The first months of the new year have brought with them new resolve around our house – a need to renew old efforts, blaze new trails, reset and try to re-energize relationships and living arrangements that too often can grow stale and cluttered.
It’s not been easy, and it doesn’t seem to be shaping up as an ‘easy’ year, especially when considering the craziness being displayed by the new administration in Washington. As the focus here is on local activities, we’ll continue with that, with the knowledge that great achievements start with small moves.
Edgeworth Resident Wins Battle in Tree War, Doesn’t Live to See It
Since this time last year, I’ve been following the dispute between an elderly Edgeworth resident and the borough’s Shade Tree Commission over her right to remove three pin oak trees from in front of her residence on Oliver Road. After repeated denials by that commission, Dolores Bassett took her fight to Common Pleas Court, which found in her favor a little over a year ago.
Edgeworth Borough then appealed that decision to Commonwealth Court, which heard arguments last November. On January 24, the court issued a decision upholding the lower court’s finding in favor of Mrs. Bassett’s right to remove the trees.
The opinion issued by Commonwealth Court is an enlightening read for anyone interested in the historical perspectives surrounding land use, local ordinances governing it, and the intricacies of the law as they pertain to language and precedent.
Among other findings, the court ruled that the applicable section of the borough code pertaining to the removal of trees “applies only by its plain text to those situations where the (Shade Tree) Commission may ‘require the removal of any afflicted tree in the public right-of-way’”.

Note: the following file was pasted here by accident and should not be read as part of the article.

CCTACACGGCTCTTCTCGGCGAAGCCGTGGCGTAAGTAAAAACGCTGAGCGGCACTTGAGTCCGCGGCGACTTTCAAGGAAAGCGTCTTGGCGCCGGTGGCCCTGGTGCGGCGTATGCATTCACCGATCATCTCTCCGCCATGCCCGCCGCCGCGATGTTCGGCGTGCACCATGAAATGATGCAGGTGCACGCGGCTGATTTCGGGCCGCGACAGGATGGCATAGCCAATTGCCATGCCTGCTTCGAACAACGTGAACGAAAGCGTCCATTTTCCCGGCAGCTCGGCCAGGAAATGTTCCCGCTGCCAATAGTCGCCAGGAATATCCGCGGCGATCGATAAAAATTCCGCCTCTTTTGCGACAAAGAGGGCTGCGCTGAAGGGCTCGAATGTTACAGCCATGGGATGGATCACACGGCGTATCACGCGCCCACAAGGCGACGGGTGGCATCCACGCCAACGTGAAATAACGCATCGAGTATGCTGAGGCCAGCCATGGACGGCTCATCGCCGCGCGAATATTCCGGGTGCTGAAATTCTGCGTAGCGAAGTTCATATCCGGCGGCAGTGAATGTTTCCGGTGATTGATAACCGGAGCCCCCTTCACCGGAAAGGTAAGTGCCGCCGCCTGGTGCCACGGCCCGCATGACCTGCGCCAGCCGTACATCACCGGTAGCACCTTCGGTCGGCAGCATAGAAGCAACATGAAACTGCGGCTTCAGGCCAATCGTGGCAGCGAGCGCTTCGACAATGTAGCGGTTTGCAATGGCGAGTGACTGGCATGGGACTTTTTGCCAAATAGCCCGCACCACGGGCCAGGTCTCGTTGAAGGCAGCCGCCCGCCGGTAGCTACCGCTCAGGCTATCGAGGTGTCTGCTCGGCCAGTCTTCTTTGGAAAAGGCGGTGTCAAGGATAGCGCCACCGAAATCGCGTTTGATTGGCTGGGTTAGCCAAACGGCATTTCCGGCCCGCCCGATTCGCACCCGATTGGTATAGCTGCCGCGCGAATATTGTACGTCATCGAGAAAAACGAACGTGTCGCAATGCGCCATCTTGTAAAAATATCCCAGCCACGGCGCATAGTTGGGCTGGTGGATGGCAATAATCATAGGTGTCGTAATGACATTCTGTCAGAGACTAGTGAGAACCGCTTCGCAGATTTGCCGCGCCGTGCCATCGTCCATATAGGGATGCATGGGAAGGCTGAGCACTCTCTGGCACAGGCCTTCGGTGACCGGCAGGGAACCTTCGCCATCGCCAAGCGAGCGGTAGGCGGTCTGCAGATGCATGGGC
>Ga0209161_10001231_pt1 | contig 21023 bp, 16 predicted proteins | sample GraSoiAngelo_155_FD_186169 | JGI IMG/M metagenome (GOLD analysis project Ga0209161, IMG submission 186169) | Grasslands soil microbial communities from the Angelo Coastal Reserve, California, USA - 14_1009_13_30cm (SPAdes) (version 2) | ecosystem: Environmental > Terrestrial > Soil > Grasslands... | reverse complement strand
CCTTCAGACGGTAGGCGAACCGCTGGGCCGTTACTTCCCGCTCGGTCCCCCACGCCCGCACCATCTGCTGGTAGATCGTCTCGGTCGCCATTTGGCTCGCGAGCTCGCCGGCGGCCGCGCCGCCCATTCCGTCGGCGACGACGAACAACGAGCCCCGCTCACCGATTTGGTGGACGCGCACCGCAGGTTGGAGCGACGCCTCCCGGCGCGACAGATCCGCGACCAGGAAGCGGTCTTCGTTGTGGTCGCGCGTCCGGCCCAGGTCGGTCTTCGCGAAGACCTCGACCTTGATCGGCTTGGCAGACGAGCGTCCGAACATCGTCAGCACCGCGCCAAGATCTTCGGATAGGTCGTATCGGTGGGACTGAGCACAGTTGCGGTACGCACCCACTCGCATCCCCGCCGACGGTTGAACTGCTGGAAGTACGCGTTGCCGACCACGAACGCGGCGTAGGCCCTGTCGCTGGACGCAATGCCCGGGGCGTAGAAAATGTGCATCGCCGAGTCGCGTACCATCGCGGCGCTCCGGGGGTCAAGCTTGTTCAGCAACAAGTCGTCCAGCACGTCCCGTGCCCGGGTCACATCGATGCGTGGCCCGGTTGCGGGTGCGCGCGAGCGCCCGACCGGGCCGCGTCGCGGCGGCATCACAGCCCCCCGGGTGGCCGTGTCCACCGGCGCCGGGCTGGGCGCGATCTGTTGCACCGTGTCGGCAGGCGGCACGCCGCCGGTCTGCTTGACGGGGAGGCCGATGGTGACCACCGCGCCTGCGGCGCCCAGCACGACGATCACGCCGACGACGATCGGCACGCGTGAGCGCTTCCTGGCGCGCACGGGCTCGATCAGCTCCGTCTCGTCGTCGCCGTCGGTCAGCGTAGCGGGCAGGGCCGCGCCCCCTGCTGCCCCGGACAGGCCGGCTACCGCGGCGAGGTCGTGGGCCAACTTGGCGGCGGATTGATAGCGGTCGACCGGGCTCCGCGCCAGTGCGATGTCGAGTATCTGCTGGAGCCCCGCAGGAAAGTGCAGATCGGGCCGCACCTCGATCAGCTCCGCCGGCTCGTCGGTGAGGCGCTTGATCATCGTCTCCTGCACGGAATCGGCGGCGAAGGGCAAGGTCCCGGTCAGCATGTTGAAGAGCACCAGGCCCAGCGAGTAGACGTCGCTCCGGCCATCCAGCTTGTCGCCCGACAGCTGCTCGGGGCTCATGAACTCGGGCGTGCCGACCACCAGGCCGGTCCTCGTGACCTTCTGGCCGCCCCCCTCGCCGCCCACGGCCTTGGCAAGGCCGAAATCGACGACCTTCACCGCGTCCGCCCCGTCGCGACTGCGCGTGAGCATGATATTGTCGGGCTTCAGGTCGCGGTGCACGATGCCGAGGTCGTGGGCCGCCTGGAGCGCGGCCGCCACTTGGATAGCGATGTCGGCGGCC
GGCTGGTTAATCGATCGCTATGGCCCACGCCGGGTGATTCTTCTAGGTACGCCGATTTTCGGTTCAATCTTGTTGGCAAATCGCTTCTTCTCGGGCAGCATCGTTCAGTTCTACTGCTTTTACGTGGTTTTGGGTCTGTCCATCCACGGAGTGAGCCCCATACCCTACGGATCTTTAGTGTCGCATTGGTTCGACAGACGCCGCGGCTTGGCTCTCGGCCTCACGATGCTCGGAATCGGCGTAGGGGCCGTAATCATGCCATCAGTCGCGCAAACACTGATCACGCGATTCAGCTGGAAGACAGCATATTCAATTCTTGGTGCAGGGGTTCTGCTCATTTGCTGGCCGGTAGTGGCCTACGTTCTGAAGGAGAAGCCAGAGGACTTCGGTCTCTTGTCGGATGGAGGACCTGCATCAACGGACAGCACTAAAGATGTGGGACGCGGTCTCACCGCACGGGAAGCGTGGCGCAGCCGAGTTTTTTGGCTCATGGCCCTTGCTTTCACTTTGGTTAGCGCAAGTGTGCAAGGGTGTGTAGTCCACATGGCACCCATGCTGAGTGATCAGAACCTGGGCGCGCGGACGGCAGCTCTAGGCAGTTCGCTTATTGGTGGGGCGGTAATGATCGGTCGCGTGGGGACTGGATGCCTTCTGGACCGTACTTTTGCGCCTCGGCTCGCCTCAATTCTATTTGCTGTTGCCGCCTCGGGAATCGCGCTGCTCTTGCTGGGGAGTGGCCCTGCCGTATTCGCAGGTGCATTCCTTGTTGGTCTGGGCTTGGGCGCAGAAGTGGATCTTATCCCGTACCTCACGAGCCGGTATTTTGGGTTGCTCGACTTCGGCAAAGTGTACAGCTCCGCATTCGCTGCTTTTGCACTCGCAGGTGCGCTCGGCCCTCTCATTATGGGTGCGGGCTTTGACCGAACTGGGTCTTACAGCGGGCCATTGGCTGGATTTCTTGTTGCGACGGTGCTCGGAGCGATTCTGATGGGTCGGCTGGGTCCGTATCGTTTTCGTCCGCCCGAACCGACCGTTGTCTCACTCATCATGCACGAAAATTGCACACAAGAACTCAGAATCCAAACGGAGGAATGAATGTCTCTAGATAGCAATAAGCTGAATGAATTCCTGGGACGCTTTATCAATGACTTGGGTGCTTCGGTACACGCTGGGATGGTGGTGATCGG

Mrs. Bassett wanted to remove the trees, due in part to their continued compromise of the sidewalk that the borough required her to maintain in a safe condition. This is different from the borough requiring the tree removal.
The court stated that the borough’s attempt to apply the same section of borough code to this situation – “violates the ‘fundamental rule’ enunciated by our Supreme Court ‘that an ordinance must establish a standard to operate uniformly and govern its administration and enforcement in all cases, and that an ordinance is invalid where it leaves its interpretation, administration or enforcement to the unbridled and ungoverned discretion, caprice or arbitrary action of the municipal legislative body or of administrative bodies or officials’”.
In short – how a law is worded really matters. If you need any more evidence, just look at what is happening to some poorly crafted executive orders in Washington.
Borough Councilor Greg Marlovits, who also chairs the Shade Tree Commission, was quoted by the Herald in 2015 that Mrs. Bassett’s issue was an example of the “first-world problems” that consume much of the time of Edgeworth officials. It’s both ironic and unfortunate that the universal ‘problem’ of human mortality serves as a postscript to her victory.
When asked about any plans that Mrs. Bassett’s heirs may have for her property or the trees, the law firm representing her in this dispute declined comment. Multiple voice mails left for Edgeworth Borough Manager John Schwend were not returned, either to myself or to the Sewickley Herald, which reported on this in their February 9 print edition.
The reticence of both parties likely signals that the dispute has basically ended with Mrs. Bassett’s passing. While I extend my sympathies to her family, I believe it is also important to recognize another recent triumph (see Larry Oswald) by an area landowner over municipal regulations that are ill-crafted and/or poorly administered.
Leetsdale Ordinances (New and Old) Target Renters
In August of last year, Leetsdale Borough Council passed an ordinance that establishes a new system of ticketing both property owners and tenants for violations of borough ordinances concerning code enforcement and conditions of properties, such as snow removal, excessive grass and weeds, and general upkeep.
The new law provides the borough a self-administered means of enforcing its codes and ordinances, independent of the Magisterial District Court. It also enables borough officials to cite tenants, instead of just the property owner.
This past September I approached Leetsdale Council regarding what I thought were several glaring omissions in the ordinance, related primarily to a citizen’s right to due process of law. There was no procedure defined in the ordinance for anyone who might have the “audacity” to contest a ticket, and how that appeal would be received and administered by the borough.